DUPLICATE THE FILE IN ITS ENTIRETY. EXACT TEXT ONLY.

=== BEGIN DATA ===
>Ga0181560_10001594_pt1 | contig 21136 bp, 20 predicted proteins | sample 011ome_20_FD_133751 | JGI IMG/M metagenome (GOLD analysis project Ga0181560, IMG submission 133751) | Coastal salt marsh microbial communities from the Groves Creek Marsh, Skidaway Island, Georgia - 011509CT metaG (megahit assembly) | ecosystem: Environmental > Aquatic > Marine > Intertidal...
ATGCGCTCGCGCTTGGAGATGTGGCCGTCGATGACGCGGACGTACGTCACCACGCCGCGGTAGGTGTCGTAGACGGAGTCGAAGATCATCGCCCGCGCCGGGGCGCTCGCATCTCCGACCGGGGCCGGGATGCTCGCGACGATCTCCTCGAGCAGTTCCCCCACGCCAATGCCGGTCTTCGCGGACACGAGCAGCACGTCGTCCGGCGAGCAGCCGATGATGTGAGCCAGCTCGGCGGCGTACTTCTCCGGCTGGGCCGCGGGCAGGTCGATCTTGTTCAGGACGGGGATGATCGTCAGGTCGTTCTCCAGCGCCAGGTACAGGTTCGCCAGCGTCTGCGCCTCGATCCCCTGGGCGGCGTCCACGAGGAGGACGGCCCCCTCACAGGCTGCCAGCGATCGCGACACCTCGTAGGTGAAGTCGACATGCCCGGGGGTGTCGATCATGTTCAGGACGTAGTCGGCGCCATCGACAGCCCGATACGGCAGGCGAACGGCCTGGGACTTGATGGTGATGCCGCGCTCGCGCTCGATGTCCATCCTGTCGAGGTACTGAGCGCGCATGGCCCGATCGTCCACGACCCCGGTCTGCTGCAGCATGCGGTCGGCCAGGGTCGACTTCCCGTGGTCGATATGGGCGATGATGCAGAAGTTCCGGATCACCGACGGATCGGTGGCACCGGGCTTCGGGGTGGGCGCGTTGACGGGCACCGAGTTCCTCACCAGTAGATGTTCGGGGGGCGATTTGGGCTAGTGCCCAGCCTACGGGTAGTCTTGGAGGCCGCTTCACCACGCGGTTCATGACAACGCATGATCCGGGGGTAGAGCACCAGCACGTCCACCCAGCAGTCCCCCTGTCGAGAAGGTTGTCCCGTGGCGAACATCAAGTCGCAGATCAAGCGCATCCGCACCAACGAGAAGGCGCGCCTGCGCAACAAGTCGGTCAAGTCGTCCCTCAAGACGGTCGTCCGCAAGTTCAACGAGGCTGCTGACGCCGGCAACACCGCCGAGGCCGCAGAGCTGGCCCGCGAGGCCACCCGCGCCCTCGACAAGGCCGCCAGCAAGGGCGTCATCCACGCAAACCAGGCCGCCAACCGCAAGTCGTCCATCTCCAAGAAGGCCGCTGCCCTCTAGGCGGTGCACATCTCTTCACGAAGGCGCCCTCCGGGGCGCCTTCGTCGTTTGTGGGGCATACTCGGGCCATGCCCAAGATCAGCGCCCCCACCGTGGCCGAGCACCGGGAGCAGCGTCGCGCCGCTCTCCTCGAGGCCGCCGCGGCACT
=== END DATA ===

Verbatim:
>Ga0181560_10001594_pt1 | contig 21136 bp, 20 predicted proteins | sample 011ome_20_FD_133751 | JGI IMG/M metagenome (GOLD analysis project Ga0181560, IMG submission 133751) | Coastal salt marsh microbial communities from the Groves Creek Marsh, Skidaway Island, Georgia - 011509CT metaG (megahit assembly) | ecosystem: Environmental > Aquatic > Marine > Intertidal...
ATGCGCTCGCGCTTGGAGATGTGGCCGTCGATGACGCGGACGTACGTCACCACGCCGCGGTAGGTGTCGTAGACGGAGTCGAAGATCATCGCCCGCGCCGGGGCGCTCGCATCTCCGACCGGGGCCGGGATGCTCGCGACGATCTCCTCGAGCAGTTCCCCCACGCCAATGCCGGTCTTCGCGGACACGAGCAGCACGTCGTCCGGCGAGCAGCCGATGATGTGAGCCAGCTCGGCGGCGTACTTCTCCGGCTGGGCCGCGGGCAGGTCGATCTTGTTCAGGACGGGGATGATCGTCAGGTCGTTCTCCAGCGCCAGGTACAGGTTCGCCAGCGTCTGCGCCTCGATCCCCTGGGCGGCGTCCACGAGGAGGACGGCCCCCTCACAGGCTGCCAGCGATCGCGACACCTCGTAGGTGAAGTCGACATGCCCGGGGGTGTCGATCATGTTCAGGACGTAGTCGGCGCCATCGACAGCCCGATACGGCAGGCGAACGGCCTGGGACTTGATGGTGATGCCGCGCTCGCGCTCGATGTCCATCCTGTCGAGGTACTGAGCGCGCATGGCCCGATCGTCCACGACCCCGGTCTGCTGCAGCATGCGGTCGGCCAGGGTCGACTTCCCGTGGTCGATATGGGCGATGATGCAGAAGTTCCGGATCACCGACGGATCGGTGGCACCGGGCTTCGGGGTGGGCGCGTTGACGGGCACCGAGTTCCTCACCAGTAGATGTTCGGGGGGCGATTTGGGCTAGTGCCCAGCCTACGGGTAGTCTTGGAGGCCGCTTCACCACGCGGTTCATGACAACGCATGATCCGGGGGTAGAGCACCAGCACGTCCACCCAGCAGTCCCCCTGTCGAGAAGGTTGTCCCGTGGCGAACATCAAGTCGCAGATCAAGCGCATCCGCACCAACGAGAAGGCGCGCCTGCGCAACAAGTCGGTCAAGTCGTCCCTCAAGACGGTCGTCCGCAAGTTCAACGAGGCTGCTGACGCCGGCAACACCGCCGAGGCCGCAGAGCTGGCCCGCGAGGCCACCCGCGCCCTCGACAAGGCCGCCAGCAAGGGCGTCATCCACGCAAACCAGGCCGCCAACCGCAAGTCGTCCATCTCCAAGAAGGCCGCTGCCCTCTAGGCGGTGCACATCTCTTCACGAAGGCGCCCTCCGGGGCGCCTTCGTCGTTTGTGGGGCATACTCGGGCCATGCCCAAGATCAGCGCCCCCACCGTGGCCGAGCACCGGGAGCAGCGTCGCGCCGCTCTCCTCGAGGCCGCCGCGGCACT